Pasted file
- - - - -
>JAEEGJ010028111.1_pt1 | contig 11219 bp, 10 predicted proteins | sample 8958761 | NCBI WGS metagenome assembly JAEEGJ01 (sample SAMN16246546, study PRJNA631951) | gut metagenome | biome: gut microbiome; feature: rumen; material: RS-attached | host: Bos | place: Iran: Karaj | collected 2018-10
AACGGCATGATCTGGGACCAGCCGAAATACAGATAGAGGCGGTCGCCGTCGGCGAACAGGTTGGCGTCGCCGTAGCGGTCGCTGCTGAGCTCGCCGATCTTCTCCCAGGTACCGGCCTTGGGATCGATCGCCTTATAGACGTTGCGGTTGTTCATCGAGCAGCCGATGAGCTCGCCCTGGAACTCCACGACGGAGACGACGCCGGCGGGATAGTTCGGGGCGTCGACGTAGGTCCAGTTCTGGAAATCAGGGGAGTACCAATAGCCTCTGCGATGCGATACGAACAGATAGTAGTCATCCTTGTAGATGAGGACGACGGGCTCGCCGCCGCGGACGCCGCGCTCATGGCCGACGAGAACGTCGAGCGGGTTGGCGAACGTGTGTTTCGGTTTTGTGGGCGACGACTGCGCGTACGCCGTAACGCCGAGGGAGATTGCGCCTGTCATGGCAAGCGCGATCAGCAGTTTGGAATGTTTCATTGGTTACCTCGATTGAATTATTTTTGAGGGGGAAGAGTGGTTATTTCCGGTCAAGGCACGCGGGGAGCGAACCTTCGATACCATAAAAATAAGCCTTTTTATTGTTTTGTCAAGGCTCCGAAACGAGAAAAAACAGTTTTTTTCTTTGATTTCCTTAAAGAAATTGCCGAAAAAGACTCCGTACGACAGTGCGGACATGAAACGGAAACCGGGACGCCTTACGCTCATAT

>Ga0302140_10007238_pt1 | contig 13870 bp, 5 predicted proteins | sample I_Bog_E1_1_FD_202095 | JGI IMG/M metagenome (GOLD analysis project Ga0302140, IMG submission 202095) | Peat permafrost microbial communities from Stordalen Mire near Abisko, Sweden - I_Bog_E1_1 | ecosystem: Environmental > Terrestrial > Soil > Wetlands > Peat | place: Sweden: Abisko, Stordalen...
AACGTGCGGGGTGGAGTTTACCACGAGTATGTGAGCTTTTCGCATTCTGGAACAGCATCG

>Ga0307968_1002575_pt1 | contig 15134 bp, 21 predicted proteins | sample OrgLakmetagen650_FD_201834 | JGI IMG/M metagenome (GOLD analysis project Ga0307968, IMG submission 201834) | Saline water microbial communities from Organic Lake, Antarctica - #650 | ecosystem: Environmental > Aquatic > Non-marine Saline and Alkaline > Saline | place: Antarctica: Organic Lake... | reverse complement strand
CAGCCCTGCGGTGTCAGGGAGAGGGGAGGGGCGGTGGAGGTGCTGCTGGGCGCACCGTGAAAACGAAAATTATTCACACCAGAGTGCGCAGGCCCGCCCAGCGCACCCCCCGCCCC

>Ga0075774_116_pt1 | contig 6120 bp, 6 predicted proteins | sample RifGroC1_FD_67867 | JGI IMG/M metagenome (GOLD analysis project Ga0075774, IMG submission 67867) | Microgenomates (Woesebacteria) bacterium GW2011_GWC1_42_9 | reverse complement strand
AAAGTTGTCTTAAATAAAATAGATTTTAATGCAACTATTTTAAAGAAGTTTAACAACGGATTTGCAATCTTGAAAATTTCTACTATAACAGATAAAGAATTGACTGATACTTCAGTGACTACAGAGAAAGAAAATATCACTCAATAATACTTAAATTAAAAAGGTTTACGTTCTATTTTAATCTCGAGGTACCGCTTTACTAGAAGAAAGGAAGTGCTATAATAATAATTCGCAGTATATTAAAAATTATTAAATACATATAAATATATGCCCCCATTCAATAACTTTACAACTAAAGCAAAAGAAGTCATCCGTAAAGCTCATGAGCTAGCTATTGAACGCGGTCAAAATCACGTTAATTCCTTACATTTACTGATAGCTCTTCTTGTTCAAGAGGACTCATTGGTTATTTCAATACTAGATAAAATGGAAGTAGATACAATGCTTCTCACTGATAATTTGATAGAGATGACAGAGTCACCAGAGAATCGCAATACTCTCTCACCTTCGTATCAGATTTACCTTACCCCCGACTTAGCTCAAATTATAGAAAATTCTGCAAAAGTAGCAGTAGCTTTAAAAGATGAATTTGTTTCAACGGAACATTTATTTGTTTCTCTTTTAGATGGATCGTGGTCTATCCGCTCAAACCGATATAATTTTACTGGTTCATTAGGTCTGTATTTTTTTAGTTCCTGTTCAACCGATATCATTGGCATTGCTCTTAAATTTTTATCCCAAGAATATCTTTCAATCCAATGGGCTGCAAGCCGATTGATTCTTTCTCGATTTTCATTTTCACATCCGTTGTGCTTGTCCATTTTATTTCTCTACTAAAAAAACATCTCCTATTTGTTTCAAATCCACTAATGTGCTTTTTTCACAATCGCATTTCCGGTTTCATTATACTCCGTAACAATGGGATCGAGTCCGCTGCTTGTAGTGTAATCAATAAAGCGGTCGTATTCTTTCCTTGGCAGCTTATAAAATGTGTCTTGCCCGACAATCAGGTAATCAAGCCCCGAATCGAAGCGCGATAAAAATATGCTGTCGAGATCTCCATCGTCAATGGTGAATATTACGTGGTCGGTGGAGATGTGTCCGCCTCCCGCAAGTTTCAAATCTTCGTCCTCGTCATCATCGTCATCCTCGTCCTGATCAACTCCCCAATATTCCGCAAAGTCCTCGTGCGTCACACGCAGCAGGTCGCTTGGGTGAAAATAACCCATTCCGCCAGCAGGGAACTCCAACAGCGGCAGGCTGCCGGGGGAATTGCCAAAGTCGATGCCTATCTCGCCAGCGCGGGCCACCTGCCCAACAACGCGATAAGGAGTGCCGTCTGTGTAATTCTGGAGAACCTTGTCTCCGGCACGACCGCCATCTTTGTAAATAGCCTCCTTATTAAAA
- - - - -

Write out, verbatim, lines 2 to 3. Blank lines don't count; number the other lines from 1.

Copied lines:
AACGGCATGATCTGGGACCAGCCGAAATACAGATAGAGGCGGTCGCCGTCGGCGAACAGGTTGGCGTCGCCGTAGCGGTCGCTGCTGAGCTCGCCGATCTTCTCCCAGGTACCGGCCTTGGGATCGATCGCCTTATAGACGTTGCGGTTGTTCATCGAGCAGCCGATGAGCTCGCCCTGGAACTCCACGACGGAGACGACGCCGGCGGGATAGTTCGGGGCGTCGACGTAGGTCCAGTTCTGGAAATCAGGGGAGTACCAATAGCCTCTGCGATGCGATACGAACAGATAGTAGTCATCCTTGTAGATGAGGACGACGGGCTCGCCGCCGCGGACGCCGCGCTCATGGCCGACGAGAACGTCGAGCGGGTTGGCGAACGTGTGTTTCGGTTTTGTGGGCGACGACTGCGCGTACGCCGTAACGCCGAGGGAGATTGCGCCTGTCATGGCAAGCGCGATCAGCAGTTTGGAATGTTTCATTGGTTACCTCGATTGAATTATTTTTGAGGGGGAAGAGTGGTTATTTCCGGTCAAGGCACGCGGGGAGCGAACCTTCGATACCATAAAAATAAGCCTTTTTATTGTTTTGTCAAGGCTCCGAAACGAGAAAAAACAGTTTTTTTCTTTGATTTCCTTAAAGAAATTGCCGAAAAAGACTCCGTACGACAGTGCGGACATGAAACGGAAACCGGGACGCCTTACGCTCATAT

>Ga0302140_10007238_pt1 | contig 13870 bp, 5 predicted proteins | sample I_Bog_E1_1_FD_202095 | JGI IMG/M metagenome (GOLD analysis project Ga0302140, IMG submission 202095) | Peat permafrost microbial communities from Stordalen Mire near Abisko, Sweden - I_Bog_E1_1 | ecosystem: Environmental > Terrestrial > Soil > Wetlands > Peat | place: Sweden: Abisko, Stordalen...